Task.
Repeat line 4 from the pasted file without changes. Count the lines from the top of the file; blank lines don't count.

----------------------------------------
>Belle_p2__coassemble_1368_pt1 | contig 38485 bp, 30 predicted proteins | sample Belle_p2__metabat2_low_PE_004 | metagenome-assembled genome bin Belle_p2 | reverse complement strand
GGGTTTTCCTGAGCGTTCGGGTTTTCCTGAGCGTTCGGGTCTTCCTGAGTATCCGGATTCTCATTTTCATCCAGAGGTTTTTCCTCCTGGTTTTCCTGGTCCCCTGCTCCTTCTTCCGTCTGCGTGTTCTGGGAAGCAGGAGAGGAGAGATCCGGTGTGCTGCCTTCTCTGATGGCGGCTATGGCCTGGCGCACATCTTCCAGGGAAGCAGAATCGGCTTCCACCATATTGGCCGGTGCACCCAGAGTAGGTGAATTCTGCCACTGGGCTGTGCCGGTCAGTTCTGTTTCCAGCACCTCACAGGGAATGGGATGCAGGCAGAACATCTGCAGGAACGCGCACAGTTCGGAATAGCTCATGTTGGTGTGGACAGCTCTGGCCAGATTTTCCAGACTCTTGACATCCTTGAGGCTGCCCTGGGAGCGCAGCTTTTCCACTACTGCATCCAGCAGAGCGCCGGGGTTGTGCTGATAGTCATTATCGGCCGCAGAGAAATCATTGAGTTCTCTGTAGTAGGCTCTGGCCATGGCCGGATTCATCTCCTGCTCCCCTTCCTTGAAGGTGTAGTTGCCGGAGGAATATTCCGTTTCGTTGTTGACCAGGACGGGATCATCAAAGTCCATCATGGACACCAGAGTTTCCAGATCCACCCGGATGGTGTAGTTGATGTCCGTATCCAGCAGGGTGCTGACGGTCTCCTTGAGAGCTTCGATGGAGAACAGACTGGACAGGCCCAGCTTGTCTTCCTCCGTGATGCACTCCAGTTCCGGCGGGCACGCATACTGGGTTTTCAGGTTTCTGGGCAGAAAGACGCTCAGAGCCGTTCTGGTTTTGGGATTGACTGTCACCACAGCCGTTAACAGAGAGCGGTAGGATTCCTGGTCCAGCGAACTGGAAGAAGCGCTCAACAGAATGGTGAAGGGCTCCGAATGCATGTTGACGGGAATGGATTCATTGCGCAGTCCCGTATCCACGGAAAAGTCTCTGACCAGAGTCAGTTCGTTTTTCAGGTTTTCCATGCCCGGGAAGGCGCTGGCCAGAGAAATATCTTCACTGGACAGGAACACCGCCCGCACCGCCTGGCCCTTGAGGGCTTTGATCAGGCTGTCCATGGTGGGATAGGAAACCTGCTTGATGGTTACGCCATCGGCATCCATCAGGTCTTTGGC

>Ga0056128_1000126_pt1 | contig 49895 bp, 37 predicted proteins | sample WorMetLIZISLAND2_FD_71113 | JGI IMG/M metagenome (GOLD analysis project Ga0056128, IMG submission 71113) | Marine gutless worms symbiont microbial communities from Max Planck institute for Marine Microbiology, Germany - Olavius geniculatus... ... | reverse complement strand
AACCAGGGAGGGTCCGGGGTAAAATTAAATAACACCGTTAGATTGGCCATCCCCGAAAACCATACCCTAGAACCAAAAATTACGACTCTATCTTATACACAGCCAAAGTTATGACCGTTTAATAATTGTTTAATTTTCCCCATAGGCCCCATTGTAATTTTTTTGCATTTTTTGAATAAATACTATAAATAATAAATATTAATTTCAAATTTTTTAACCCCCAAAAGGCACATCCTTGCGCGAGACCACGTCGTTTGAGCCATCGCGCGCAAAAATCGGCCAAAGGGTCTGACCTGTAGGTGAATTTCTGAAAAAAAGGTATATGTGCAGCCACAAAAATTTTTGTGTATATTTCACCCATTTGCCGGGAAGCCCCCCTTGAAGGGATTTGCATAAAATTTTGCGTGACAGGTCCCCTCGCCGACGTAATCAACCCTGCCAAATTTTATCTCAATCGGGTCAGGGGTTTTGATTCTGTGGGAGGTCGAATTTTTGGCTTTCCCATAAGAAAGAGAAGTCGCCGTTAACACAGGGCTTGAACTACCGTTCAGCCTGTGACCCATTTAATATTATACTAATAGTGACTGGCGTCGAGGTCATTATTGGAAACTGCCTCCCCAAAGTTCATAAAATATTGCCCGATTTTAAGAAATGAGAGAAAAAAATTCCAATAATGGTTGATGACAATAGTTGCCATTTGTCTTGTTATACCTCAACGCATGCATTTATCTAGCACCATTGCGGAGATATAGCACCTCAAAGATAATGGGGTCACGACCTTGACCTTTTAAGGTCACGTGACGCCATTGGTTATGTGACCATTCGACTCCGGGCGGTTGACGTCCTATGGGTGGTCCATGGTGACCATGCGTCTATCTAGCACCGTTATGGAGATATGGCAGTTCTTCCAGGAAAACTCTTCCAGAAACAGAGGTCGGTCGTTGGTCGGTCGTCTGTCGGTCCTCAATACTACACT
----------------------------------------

AACCAGGGAGGGTCCGGGGTAAAATTAAATAACACCGTTAGATTGGCCATCCCCGAAAACCATACCCTAGAACCAAAAATTACGACTCTATCTTATACACAGCCAAAGTTATGACCGTTTAATAATTGTTTAATTTTCCCCATAGGCCCCATTGTAATTTTTTTGCATTTTTTGAATAAATACTATAAATAATAAATATTAATTTCAAATTTTTTAACCCCCAAAAGGCACATCCTTGCGCGAGACCACGTCGTTTGAGCCATCGCGCGCAAAAATCGGCCAAAGGGTCTGACCTGTAGGTGAATTTCTGAAAAAAAGGTATATGTGCAGCCACAAAAATTTTTGTGTATATTTCACCCATTTGCCGGGAAGCCCCCCTTGAAGGGATTTGCATAAAATTTTGCGTGACAGGTCCCCTCGCCGACGTAATCAACCCTGCCAAATTTTATCTCAATCGGGTCAGGGGTTTTGATTCTGTGGGAGGTCGAATTTTTGGCTTTCCCATAAGAAAGAGAAGTCGCCGTTAACACAGGGCTTGAACTACCGTTCAGCCTGTGACCCATTTAATATTATACTAATAGTGACTGGCGTCGAGGTCATTATTGGAAACTGCCTCCCCAAAGTTCATAAAATATTGCCCGATTTTAAGAAATGAGAGAAAAAAATTCCAATAATGGTTGATGACAATAGTTGCCATTTGTCTTGTTATACCTCAACGCATGCATTTATCTAGCACCATTGCGGAGATATAGCACCTCAAAGATAATGGGGTCACGACCTTGACCTTTTAAGGTCACGTGACGCCATTGGTTATGTGACCATTCGACTCCGGGCGGTTGACGTCCTATGGGTGGTCCATGGTGACCATGCGTCTATCTAGCACCGTTATGGAGATATGGCAGTTCTTCCAGGAAAACTCTTCCAGAAACAGAGGTCGGTCGTTGGTCGGTCGTCTGTCGGTCCTCAATACTACACT